Fact-checking the US Senate debate

Oct. 11. 2016.

KUSA - Our team of researchers fact-checked claims made by both parties on stage at the Colorado History Center in downtown Denver Tuesday night. Missed it? Watch the debate in full here. 

CLAIM (by Darryl Glenn): Glenn claimed the Iran deal amounted to paying for ransom, a position many Republicans including the presidential front runner Donald Trump has claimed before. Michael Bennet has sided with the administration’s position that this is not true.

VERDICT: Needs Context

The U.S. owed Iran $400 million as part of a long standing dispute, and negotiators used that pending settlement as leverage to release a group of detained Americans. While both sides admit that settling the dispute over the money played a part in the negotiations, it was not considered “ransom” because Iran did not make the return of the money a condition of their release.

Still, the timing leaves enough room for politicians to debate the role the payment played.

CLAIM (by Michael Bennet): Bennet claimed to be “one of the most bi-partisan” Senators in Congress.

VERDICT: Mostly True

According to the Lugar Center and Georgetown University’s McCourt School of Public Policy’s Bipartisan Index, Bennet ranked 23rd in the 2015 rankings of senators. The year before, he was ranked 35th. FYI, Bernie Sanders and Ted Cruz are ranked as the least bi-partisan senators. Govtrack.us ranked the senate according to those senators who vote against their party the most and in that poll Bennet ranked 5th.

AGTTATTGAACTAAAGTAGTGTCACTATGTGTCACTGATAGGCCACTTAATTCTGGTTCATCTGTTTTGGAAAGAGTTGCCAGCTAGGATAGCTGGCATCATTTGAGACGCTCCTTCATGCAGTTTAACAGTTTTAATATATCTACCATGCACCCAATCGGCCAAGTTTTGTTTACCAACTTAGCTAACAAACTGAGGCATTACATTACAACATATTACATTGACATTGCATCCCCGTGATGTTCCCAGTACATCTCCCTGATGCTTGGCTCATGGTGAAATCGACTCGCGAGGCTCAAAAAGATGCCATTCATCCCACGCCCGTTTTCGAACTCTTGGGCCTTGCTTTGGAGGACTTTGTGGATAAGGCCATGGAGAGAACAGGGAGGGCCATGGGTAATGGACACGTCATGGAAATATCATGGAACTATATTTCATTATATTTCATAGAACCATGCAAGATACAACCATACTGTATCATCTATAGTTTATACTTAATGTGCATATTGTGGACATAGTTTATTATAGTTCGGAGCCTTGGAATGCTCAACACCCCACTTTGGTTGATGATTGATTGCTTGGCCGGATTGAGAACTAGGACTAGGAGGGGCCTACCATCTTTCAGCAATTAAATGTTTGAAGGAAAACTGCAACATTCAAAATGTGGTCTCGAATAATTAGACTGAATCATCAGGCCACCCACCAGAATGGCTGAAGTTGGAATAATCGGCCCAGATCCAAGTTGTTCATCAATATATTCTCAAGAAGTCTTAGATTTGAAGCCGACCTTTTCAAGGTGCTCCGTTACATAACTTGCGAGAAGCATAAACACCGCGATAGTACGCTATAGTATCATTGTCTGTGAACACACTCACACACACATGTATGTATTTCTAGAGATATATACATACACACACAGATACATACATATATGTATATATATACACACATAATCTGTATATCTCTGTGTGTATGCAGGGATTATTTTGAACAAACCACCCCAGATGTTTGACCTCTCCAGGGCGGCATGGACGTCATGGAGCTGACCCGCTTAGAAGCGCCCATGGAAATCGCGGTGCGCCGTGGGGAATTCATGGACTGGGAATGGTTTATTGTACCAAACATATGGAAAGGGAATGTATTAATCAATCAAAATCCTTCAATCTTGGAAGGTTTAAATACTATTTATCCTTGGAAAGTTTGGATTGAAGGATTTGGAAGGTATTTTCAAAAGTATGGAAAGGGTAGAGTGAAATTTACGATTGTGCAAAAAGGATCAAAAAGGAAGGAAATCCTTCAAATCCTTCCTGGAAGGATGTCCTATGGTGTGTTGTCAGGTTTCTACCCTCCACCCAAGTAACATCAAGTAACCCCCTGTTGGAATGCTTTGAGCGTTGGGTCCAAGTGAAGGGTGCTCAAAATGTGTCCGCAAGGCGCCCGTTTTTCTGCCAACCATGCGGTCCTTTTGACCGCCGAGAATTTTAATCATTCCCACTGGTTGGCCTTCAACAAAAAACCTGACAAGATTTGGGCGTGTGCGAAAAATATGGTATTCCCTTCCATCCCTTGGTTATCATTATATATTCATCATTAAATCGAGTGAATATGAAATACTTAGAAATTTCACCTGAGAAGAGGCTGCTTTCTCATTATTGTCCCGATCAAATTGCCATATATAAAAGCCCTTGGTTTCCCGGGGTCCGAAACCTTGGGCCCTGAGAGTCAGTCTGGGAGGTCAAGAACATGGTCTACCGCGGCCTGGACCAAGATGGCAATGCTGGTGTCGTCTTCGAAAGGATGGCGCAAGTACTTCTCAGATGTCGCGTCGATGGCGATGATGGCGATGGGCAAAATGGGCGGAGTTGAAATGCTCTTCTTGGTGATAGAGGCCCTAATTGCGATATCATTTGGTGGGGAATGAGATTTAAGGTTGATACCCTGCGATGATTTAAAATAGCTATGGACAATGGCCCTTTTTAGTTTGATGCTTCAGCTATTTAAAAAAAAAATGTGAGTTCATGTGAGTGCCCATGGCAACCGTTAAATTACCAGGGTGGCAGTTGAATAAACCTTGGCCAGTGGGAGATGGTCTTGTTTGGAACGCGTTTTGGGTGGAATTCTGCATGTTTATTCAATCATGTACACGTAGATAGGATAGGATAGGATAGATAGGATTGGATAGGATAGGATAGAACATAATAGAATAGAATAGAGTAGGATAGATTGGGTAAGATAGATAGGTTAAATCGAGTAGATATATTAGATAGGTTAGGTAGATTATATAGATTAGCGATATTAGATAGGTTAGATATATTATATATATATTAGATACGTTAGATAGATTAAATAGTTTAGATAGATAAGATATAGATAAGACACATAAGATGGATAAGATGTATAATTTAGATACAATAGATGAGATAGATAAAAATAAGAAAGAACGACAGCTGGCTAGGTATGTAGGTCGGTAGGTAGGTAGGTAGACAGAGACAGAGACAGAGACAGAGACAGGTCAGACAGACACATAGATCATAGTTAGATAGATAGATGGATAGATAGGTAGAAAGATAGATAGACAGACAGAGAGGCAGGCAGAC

CLAIM: (by Glenn)
Glenn claimed that “our labor employment participation rate is a D” when talking about why he is against bringing in too many refugees.

VERDICT: Needs Context

The participation rate is the percentage of the population who has a job or is looking for work-- the labor force. It's 63 percent right now-- which if you use a letter grade conversion comes out to a D. But here's the thing-- if you embrace that thinking-- the highest the country ever got with our best economy and good economic times was barely a D+-- just above 67.

We're only four percentage points lower than the all-time high which makes this state sound a lot less troubling than a "D."

CLAIM: (by Bennet): Bennet claimed universal background checks kept guns out of the hands of 2.2 percent of the 300,000 people who applied for guns in 2015, including murderers, rapists, kidnappers and domestic abusers.

VERDICT: Mostly True

According to the Colorado Bureau of Investigation’s firearms statistics gathered by the Insta-check Unit, there were 342,839 requests for firearm purchases in 2015. 2.2 percent were denied. We do not know how many individuals repeatedly requested to buy a firearm. But we do know, the reasons for denial ranged from someone arrested on homicide charges, to assault or sexual assault, kidnapping, drugs or robbery arrests or convictions.

Copyright 2016 KUSA


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